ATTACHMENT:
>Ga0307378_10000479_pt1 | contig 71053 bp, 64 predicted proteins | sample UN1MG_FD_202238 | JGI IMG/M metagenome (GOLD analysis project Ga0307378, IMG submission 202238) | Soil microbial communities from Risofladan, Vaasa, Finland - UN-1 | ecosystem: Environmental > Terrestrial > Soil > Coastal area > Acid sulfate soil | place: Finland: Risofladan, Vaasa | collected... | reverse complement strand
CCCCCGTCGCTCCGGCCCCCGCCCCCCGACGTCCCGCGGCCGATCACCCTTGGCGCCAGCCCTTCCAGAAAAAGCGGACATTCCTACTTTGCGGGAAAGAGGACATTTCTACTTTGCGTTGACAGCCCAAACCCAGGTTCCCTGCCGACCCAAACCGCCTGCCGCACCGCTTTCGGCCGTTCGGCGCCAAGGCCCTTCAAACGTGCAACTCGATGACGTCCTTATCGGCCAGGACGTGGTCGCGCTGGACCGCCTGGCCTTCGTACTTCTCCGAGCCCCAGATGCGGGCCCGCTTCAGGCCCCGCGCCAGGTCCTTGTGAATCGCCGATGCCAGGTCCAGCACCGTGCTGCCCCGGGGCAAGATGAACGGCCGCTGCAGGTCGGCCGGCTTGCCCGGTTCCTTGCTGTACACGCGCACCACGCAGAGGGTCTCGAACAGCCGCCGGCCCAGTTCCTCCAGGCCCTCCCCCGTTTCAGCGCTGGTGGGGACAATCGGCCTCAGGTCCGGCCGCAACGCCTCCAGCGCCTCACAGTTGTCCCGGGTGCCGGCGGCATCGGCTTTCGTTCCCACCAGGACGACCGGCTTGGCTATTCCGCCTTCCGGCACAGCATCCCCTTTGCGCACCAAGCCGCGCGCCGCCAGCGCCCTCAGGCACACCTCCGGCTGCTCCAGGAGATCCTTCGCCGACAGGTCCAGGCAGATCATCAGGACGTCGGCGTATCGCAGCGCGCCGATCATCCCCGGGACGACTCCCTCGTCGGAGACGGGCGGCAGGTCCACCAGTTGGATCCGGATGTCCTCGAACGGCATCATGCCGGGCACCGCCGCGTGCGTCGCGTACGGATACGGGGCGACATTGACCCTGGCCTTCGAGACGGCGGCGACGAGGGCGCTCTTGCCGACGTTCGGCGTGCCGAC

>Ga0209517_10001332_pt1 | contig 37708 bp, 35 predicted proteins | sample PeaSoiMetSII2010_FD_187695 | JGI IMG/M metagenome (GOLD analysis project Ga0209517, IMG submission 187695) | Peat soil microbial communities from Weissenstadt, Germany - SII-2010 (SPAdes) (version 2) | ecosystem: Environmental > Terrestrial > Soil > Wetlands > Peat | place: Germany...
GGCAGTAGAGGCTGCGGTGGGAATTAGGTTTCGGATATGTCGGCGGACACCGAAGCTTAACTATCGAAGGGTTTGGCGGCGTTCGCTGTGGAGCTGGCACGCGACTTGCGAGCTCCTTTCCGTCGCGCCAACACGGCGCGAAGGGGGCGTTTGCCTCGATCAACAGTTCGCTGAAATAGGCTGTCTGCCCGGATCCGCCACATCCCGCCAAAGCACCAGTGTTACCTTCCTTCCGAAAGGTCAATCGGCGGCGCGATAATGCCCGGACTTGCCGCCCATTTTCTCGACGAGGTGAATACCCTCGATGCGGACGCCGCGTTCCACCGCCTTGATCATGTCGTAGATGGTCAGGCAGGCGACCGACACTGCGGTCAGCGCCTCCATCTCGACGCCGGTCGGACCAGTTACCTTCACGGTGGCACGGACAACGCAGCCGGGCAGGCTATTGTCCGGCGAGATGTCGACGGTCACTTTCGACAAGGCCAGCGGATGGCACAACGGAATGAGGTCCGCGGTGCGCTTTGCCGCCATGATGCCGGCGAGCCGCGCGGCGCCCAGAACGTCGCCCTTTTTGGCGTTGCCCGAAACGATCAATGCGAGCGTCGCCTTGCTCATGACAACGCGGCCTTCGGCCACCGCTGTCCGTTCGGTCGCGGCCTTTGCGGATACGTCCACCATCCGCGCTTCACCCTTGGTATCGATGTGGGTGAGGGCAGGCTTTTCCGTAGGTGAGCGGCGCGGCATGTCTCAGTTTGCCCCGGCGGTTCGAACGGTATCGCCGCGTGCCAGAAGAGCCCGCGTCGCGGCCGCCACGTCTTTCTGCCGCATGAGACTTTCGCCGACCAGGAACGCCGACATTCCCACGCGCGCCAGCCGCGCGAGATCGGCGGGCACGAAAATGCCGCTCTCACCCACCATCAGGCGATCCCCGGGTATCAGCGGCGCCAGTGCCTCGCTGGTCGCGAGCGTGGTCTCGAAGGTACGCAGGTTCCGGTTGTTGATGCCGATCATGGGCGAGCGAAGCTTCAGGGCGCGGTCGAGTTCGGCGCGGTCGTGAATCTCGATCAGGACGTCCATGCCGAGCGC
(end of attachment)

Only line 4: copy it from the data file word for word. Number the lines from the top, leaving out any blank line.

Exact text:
GGCAGTAGAGGCTGCGGTGGGAATTAGGTTTCGGATATGTCGGCGGACACCGAAGCTTAACTATCGAAGGGTTTGGCGGCGTTCGCTGTGGAGCTGGCACGCGACTTGCGAGCTCCTTTCCGTCGCGCCAACACGGCGCGAAGGGGGCGTTTGCCTCGATCAACAGTTCGCTGAAATAGGCTGTCTGCCCGGATCCGCCACATCCCGCCAAAGCACCAGTGTTACCTTCCTTCCGAAAGGTCAATCGGCGGCGCGATAATGCCCGGACTTGCCGCCCATTTTCTCGACGAGGTGAATACCCTCGATGCGGACGCCGCGTTCCACCGCCTTGATCATGTCGTAGATGGTCAGGCAGGCGACCGACACTGCGGTCAGCGCCTCCATCTCGACGCCGGTCGGACCAGTTACCTTCACGGTGGCACGGACAACGCAGCCGGGCAGGCTATTGTCCGGCGAGATGTCGACGGTCACTTTCGACAAGGCCAGCGGATGGCACAACGGAATGAGGTCCGCGGTGCGCTTTGCCGCCATGATGCCGGCGAGCCGCGCGGCGCCCAGAACGTCGCCCTTTTTGGCGTTGCCCGAAACGATCAATGCGAGCGTCGCCTTGCTCATGACAACGCGGCCTTCGGCCACCGCTGTCCGTTCGGTCGCGGCCTTTGCGGATACGTCCACCATCCGCGCTTCACCCTTGGTATCGATGTGGGTGAGGGCAGGCTTTTCCGTAGGTGAGCGGCGCGGCATGTCTCAGTTTGCCCCGGCGGTTCGAACGGTATCGCCGCGTGCCAGAAGAGCCCGCGTCGCGGCCGCCACGTCTTTCTGCCGCATGAGACTTTCGCCGACCAGGAACGCCGACATTCCCACGCGCGCCAGCCGCGCGAGATCGGCGGGCACGAAAATGCCGCTCTCACCCACCATCAGGCGATCCCCGGGTATCAGCGGCGCCAGTGCCTCGCTGGTCGCGAGCGTGGTCTCGAAGGTACGCAGGTTCCGGTTGTTGATGCCGATCATGGGCGAGCGAAGCTTCAGGGCGCGGTCGAGTTCGGCGCGGTCGTGAATCTCGATCAGGACGTCCATGCCGAGCGC